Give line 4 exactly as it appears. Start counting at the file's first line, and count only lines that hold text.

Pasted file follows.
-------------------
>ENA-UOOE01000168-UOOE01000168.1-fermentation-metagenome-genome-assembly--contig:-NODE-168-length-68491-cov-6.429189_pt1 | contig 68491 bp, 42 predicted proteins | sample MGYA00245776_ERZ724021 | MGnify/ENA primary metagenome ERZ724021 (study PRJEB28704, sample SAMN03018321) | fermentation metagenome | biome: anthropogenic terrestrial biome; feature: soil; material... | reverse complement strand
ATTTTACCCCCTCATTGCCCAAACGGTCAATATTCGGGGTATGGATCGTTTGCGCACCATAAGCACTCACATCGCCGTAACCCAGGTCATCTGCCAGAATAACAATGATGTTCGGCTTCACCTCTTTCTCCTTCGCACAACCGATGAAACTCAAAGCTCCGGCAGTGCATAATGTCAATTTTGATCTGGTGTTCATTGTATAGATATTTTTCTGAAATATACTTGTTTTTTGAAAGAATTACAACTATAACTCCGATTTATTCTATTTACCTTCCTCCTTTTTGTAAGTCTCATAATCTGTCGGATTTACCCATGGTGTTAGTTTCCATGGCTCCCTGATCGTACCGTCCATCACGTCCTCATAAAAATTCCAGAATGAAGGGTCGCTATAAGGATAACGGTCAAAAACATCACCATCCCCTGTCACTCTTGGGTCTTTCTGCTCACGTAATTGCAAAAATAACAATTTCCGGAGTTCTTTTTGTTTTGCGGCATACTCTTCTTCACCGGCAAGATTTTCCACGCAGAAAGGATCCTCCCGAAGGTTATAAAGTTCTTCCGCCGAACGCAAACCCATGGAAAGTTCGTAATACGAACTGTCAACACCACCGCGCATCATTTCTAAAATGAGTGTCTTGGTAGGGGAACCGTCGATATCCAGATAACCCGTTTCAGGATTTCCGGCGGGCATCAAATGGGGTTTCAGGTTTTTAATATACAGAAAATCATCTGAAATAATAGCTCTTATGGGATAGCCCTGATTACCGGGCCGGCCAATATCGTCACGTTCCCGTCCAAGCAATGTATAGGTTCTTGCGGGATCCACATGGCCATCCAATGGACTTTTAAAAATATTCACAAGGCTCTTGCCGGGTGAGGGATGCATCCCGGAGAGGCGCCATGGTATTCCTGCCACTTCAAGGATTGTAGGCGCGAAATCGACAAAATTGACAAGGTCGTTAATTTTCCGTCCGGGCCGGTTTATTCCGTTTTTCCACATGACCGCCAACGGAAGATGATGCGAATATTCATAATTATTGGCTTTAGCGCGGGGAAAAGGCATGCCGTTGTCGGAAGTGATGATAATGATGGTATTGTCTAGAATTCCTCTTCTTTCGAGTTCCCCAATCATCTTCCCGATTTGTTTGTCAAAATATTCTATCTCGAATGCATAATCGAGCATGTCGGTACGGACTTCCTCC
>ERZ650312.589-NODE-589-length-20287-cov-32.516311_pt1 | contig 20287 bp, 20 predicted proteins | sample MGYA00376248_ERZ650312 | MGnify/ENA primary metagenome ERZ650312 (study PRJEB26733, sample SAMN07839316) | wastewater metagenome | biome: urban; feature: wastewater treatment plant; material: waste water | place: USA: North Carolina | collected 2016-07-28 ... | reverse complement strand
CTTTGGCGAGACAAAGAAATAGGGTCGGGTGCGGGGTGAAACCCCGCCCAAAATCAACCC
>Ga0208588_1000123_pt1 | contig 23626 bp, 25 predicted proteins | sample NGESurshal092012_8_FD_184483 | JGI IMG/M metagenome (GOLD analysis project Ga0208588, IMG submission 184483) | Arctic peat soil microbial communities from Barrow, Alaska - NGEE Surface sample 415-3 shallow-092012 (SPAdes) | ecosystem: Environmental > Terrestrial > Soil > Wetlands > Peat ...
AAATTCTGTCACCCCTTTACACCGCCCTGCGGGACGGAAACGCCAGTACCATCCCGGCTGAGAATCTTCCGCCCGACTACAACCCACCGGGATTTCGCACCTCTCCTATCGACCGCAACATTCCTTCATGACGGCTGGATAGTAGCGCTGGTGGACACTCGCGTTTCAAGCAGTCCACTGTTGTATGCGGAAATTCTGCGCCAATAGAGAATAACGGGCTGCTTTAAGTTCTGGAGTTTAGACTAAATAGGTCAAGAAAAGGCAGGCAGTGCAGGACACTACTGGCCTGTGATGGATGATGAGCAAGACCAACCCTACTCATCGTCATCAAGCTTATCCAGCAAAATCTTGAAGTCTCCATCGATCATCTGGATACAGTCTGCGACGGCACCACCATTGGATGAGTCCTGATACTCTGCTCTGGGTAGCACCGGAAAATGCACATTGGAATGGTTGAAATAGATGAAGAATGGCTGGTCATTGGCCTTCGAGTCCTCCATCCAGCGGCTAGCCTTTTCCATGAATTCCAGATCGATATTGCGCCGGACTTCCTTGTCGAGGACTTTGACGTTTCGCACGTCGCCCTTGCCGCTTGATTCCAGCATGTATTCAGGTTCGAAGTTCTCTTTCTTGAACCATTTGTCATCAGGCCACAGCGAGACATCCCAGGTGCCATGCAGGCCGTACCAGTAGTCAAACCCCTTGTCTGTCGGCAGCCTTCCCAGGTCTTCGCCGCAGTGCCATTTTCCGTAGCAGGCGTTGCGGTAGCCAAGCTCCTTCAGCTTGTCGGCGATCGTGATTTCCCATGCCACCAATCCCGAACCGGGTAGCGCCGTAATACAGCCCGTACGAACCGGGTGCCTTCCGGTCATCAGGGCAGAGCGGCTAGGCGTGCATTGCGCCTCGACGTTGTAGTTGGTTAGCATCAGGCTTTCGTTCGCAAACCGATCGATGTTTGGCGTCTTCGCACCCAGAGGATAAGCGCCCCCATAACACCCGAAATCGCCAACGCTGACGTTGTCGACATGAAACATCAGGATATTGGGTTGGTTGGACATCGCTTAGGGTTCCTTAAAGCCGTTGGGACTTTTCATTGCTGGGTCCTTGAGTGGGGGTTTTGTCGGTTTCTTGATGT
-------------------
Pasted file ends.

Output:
CTTTGGCGAGACAAAGAAATAGGGTCGGGTGCGGGGTGAAACCCCGCCCAAAATCAACCC